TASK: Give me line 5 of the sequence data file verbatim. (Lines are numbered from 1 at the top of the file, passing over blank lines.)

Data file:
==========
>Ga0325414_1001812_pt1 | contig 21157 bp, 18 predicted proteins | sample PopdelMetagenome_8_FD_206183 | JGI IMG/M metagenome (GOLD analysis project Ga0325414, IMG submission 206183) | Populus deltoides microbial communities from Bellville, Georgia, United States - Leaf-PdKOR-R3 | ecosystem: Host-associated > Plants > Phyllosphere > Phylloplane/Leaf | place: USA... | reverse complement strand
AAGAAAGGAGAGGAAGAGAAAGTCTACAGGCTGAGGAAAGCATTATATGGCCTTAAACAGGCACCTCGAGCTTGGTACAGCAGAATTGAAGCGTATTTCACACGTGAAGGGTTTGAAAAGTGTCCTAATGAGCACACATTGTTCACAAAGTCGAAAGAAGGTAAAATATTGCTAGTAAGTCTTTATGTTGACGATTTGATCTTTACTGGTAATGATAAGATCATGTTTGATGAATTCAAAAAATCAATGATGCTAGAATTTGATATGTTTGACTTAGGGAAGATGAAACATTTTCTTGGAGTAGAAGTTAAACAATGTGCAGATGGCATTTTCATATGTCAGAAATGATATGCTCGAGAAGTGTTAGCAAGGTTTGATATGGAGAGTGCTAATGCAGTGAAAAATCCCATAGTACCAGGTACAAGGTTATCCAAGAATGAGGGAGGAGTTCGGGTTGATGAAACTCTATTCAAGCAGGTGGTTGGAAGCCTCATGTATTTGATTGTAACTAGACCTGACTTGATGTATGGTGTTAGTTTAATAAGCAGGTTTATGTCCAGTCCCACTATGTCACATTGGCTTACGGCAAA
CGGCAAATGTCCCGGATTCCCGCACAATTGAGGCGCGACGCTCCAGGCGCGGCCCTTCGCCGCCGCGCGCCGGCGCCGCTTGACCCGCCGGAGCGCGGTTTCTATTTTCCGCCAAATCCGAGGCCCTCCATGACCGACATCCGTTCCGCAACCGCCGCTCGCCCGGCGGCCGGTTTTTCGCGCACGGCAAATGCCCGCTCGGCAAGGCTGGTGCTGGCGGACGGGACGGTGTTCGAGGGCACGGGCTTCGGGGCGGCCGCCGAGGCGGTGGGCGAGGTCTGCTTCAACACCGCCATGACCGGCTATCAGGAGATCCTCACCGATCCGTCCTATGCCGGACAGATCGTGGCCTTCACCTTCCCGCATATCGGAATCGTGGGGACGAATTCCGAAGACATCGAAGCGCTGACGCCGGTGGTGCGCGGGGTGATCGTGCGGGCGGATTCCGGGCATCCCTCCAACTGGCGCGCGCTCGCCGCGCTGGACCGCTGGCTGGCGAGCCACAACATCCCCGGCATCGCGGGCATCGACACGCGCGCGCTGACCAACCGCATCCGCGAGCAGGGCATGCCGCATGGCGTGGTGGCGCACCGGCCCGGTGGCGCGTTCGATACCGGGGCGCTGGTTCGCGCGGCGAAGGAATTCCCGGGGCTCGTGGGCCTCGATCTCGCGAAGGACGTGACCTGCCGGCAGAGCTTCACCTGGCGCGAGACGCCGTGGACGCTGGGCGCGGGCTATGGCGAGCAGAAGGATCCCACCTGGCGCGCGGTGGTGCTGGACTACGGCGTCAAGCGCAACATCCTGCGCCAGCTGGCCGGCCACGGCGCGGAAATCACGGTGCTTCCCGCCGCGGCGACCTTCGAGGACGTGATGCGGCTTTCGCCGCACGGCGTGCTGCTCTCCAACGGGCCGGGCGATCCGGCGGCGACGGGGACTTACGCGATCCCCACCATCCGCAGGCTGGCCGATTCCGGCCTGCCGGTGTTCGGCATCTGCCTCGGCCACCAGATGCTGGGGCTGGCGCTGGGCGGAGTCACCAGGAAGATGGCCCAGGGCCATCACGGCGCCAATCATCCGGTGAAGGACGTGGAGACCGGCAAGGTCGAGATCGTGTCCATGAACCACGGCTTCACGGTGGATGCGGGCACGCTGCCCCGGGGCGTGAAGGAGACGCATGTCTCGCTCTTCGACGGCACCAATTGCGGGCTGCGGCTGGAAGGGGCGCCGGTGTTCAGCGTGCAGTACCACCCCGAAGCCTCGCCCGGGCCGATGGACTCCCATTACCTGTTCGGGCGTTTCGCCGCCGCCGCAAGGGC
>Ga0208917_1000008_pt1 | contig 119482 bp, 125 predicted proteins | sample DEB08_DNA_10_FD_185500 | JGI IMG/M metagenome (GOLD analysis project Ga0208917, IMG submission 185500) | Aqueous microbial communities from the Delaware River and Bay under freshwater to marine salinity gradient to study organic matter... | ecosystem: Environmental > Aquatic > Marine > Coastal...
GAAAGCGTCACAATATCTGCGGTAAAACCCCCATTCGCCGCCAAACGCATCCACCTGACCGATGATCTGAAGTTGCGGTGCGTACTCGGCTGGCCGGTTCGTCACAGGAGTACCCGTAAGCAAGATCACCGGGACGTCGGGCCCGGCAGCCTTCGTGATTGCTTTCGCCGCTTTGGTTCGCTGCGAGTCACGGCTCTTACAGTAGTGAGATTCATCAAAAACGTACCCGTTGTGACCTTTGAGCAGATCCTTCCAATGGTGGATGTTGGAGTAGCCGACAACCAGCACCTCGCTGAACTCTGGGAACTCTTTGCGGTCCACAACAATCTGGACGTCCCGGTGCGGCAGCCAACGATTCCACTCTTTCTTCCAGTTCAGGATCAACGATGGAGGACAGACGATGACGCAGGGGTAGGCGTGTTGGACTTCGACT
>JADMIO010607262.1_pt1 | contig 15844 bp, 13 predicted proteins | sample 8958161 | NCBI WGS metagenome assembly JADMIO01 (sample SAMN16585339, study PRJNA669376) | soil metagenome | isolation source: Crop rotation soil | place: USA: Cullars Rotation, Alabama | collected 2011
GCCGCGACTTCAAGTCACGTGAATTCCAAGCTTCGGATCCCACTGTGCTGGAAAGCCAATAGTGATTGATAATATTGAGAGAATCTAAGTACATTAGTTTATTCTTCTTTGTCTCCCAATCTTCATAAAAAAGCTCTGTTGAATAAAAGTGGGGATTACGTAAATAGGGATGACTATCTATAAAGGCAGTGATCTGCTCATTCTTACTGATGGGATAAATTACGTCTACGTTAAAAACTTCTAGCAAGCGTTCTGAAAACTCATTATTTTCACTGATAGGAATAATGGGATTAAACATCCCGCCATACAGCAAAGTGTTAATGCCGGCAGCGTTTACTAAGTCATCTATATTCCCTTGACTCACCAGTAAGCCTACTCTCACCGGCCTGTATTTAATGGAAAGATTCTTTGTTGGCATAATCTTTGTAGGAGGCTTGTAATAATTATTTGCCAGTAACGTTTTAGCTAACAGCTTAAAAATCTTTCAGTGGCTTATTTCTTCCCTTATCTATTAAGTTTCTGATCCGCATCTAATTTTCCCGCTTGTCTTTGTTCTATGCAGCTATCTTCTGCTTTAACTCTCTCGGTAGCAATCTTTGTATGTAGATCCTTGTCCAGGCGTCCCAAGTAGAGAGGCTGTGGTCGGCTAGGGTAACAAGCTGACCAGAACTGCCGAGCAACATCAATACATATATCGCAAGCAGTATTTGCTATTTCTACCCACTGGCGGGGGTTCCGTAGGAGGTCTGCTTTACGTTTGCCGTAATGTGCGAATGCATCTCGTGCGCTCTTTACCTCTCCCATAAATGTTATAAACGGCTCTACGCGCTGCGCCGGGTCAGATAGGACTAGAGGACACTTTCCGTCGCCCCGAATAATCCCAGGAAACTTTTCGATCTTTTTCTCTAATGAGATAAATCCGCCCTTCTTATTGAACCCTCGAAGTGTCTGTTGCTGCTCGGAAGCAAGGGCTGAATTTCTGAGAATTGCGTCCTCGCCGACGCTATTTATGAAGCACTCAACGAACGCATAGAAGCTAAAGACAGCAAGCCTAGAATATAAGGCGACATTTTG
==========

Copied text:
GAAAGCGTCACAATATCTGCGGTAAAACCCCCATTCGCCGCCAAACGCATCCACCTGACCGATGATCTGAAGTTGCGGTGCGTACTCGGCTGGCCGGTTCGTCACAGGAGTACCCGTAAGCAAGATCACCGGGACGTCGGGCCCGGCAGCCTTCGTGATTGCTTTCGCCGCTTTGGTTCGCTGCGAGTCACGGCTCTTACAGTAGTGAGATTCATCAAAAACGTACCCGTTGTGACCTTTGAGCAGATCCTTCCAATGGTGGATGTTGGAGTAGCCGACAACCAGCACCTCGCTGAACTCTGGGAACTCTTTGCGGTCCACAACAATCTGGACGTCCCGGTGCGGCAGCCAACGATTCCACTCTTTCTTCCAGTTCAGGATCAACGATGGAGGACAGACGATGACGCAGGGGTAGGCGTGTTGGACTTCGACT